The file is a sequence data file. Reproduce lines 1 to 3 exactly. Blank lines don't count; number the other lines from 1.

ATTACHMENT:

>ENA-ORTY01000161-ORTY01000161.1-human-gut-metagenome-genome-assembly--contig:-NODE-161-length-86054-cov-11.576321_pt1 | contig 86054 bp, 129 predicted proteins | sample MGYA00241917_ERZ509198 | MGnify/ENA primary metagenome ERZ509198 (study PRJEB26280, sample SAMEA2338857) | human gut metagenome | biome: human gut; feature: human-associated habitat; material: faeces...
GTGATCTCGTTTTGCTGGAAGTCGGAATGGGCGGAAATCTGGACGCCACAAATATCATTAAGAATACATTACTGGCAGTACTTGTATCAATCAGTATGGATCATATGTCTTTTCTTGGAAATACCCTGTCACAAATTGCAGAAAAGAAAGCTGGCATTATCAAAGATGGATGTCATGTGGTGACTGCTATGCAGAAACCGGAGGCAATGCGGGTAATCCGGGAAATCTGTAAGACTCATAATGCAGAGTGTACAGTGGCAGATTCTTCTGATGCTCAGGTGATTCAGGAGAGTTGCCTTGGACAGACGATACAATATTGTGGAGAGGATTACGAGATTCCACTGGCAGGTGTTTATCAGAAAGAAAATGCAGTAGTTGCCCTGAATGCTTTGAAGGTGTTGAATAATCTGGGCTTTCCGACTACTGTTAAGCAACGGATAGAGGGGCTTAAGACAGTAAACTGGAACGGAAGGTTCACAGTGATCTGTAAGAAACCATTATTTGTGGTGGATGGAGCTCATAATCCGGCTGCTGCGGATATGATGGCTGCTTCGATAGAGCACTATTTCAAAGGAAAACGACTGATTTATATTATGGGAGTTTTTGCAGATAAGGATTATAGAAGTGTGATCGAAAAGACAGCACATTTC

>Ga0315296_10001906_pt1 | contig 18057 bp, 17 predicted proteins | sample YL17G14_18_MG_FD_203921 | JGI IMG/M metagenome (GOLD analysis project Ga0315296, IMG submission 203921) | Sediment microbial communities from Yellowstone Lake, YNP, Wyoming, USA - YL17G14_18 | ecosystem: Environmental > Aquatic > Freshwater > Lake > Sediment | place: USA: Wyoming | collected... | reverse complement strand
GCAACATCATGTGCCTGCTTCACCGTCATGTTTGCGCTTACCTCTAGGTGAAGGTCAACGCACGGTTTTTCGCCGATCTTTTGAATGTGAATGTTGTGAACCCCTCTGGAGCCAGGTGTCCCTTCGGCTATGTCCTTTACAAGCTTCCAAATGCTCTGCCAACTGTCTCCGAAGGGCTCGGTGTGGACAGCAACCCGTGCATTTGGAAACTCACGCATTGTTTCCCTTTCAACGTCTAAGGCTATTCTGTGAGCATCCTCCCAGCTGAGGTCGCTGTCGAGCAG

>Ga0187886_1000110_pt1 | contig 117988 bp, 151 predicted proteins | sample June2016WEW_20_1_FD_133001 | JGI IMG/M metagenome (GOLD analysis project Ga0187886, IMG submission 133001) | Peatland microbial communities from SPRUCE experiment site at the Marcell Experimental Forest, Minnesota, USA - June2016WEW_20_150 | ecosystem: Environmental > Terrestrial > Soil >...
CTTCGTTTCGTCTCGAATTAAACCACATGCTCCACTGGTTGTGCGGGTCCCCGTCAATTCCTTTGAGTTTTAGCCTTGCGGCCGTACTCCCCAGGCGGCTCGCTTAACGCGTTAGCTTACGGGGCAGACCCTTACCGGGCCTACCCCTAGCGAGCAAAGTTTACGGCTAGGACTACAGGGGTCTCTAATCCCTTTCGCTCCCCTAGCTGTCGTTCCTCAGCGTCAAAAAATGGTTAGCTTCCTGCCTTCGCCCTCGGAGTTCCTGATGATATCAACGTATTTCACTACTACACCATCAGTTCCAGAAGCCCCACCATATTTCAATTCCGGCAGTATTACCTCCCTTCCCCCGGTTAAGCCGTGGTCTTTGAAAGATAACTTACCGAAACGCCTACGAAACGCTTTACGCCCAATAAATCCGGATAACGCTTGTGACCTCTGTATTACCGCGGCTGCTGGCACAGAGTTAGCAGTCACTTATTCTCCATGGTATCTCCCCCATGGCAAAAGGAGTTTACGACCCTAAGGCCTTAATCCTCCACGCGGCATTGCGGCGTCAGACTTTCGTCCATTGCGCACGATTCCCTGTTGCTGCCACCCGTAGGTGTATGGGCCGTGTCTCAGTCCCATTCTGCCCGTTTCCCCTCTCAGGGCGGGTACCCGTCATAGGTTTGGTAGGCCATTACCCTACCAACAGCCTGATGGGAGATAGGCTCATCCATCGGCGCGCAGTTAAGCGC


>ENA-ORTY01000161-ORTY01000161.1-human-gut-metagenome-genome-assembly--contig:-NODE-161-length-86054-cov-11.576321_pt1 | contig 86054 bp, 129 predicted proteins | sample MGYA00241917_ERZ509198 | MGnify/ENA primary metagenome ERZ509198 (study PRJEB26280, sample SAMEA2338857) | human gut metagenome | biome: human gut; feature: human-associated habitat; material: faeces...
GTGATCTCGTTTTGCTGGAAGTCGGAATGGGCGGAAATCTGGACGCCACAAATATCATTAAGAATACATTACTGGCAGTACTTGTATCAATCAGTATGGATCATATGTCTTTTCTTGGAAATACCCTGTCACAAATTGCAGAAAAGAAAGCTGGCATTATCAAAGATGGATGTCATGTGGTGACTGCTATGCAGAAACCGGAGGCAATGCGGGTAATCCGGGAAATCTGTAAGACTCATAATGCAGAGTGTACAGTGGCAGATTCTTCTGATGCTCAGGTGATTCAGGAGAGTTGCCTTGGACAGACGATACAATATTGTGGAGAGGATTACGAGATTCCACTGGCAGGTGTTTATCAGAAAGAAAATGCAGTAGTTGCCCTGAATGCTTTGAAGGTGTTGAATAATCTGGGCTTTCCGACTACTGTTAAGCAACGGATAGAGGGGCTTAAGACAGTAAACTGGAACGGAAGGTTCACAGTGATCTGTAAGAAACCATTATTTGTGGTGGATGGAGCTCATAATCCGGCTGCTGCGGATATGATGGCTGCTTCGATAGAGCACTATTTCAAAGGAAAACGACTGATTTATATTATGGGAGTTTTTGCAGATAAGGATTATAGAAGTGTGATCGAAAAGACAGCACATTTC

>Ga0315296_10001906_pt1 | contig 18057 bp, 17 predicted proteins | sample YL17G14_18_MG_FD_203921 | JGI IMG/M metagenome (GOLD analysis project Ga0315296, IMG submission 203921) | Sediment microbial communities from Yellowstone Lake, YNP, Wyoming, USA - YL17G14_18 | ecosystem: Environmental > Aquatic > Freshwater > Lake > Sediment | place: USA: Wyoming | collected... | reverse complement strand